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Not able to get it try this login to root mode.. open terminal type

hdparm -r0 /dev/sdc

than your write protection bit or say ur read only bit will be set to ZERO and now you type

mount /media/ur_pen_drive_name(like mine is HSR)/ -o remount,rw

And that's it.... remember windows can't do this because there is a virus in your pen drive ok... now it doesn't any permission to be changed so if you find any .exe file not getting deleted from your pd just do the above two step and than you'll be able to delete it...

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Physical write protection

For those who never used SD cards before, you have to move the LOCK switch to the unlocked position:

Image attribution.

It is analogous for a micro SD adapter with a MicroSD inside: the dongle is on the adapter:

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    @Downvoters please explain ;-) – Ciro Santilli 新疆改造中心法轮功六四事件 Sep 29 '16 at 10:37
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    I downvoted because you simply copied this answer here, bumping an old question in the process. This is not OK. I didn't downvote you on RPi.SE because you seem to work on your rep there. – Dmitry Grigoryev Sep 29 '16 at 14:05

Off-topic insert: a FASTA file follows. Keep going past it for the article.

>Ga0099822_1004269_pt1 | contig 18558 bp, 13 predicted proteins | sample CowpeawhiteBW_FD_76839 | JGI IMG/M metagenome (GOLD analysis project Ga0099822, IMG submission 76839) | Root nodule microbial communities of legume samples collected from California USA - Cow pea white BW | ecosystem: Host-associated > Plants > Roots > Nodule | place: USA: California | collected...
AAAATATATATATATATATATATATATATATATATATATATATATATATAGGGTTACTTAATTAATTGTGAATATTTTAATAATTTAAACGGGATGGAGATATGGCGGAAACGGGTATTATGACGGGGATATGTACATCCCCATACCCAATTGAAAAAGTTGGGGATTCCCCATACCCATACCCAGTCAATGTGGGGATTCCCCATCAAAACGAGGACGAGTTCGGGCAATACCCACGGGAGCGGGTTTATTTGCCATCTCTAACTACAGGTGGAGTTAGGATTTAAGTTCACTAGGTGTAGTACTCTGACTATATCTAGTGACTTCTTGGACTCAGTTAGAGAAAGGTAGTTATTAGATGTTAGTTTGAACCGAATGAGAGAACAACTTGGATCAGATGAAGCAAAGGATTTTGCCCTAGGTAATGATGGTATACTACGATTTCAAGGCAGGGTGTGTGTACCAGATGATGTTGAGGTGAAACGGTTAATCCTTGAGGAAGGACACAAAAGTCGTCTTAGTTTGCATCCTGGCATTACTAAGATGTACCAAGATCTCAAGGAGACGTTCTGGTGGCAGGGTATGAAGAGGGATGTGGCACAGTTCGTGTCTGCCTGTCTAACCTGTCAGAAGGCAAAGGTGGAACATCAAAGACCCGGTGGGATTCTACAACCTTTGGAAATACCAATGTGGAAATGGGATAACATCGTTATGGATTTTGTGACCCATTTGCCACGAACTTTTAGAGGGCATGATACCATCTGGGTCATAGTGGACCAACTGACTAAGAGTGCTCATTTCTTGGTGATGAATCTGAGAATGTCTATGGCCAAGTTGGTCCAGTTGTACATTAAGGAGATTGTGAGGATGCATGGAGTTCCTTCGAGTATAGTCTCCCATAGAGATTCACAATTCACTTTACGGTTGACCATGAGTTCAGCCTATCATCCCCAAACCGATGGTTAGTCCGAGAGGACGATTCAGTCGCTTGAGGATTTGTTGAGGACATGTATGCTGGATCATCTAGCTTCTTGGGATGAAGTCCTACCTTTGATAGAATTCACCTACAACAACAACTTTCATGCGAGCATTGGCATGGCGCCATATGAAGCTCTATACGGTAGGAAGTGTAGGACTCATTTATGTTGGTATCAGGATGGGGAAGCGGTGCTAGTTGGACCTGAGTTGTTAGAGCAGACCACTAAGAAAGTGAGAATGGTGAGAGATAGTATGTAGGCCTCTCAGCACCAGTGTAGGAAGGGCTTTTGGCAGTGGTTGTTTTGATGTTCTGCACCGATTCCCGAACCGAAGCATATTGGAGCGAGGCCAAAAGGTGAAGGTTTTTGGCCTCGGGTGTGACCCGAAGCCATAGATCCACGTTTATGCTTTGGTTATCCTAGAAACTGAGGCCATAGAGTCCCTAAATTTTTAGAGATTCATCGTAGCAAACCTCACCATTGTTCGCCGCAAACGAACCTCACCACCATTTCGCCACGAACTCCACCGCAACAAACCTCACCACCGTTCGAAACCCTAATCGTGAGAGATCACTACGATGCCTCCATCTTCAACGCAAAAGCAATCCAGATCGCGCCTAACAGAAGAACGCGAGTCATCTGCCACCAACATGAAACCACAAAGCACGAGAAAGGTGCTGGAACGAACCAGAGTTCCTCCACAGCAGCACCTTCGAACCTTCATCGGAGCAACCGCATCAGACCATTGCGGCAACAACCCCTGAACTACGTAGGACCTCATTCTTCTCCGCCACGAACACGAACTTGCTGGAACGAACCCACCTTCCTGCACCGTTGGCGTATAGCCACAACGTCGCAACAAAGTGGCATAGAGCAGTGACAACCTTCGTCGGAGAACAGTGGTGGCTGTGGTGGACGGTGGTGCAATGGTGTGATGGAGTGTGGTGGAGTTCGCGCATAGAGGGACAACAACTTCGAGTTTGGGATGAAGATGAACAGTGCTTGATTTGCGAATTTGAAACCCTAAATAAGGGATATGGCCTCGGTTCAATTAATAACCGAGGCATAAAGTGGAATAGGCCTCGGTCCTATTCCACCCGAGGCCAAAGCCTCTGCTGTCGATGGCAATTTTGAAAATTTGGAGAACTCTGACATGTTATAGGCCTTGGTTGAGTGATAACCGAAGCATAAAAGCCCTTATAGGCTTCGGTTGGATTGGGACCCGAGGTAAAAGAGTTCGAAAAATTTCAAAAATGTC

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    @DmitryGrigoryev thanks for feedback. Stack exchange separation into multiple websites is flawed as it creates duplicates like this, and there are not cross site duplicates. Images are the best answer possible to this question. Would you feel differently if someone else added two different analogous images there? :-) – Ciro Santilli 新疆改造中心法轮功六四事件 Sep 29 '16 at 14:09
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    @DmitryGrigoryev the same applies to all answers on cross site duplicates :-) – Ciro Santilli 新疆改造中心法轮功六四事件 Sep 29 '16 at 14:44
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    this is 100 percent write answer. using ubuntu since 5 years now feeling like noob – owaishanif786 Aug 1 '18 at 12:32
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While in the command window, you could see if the system objects to making the disk read-write. Suppose for example it is mounted as /dev/sdb1. Become root or use sudo: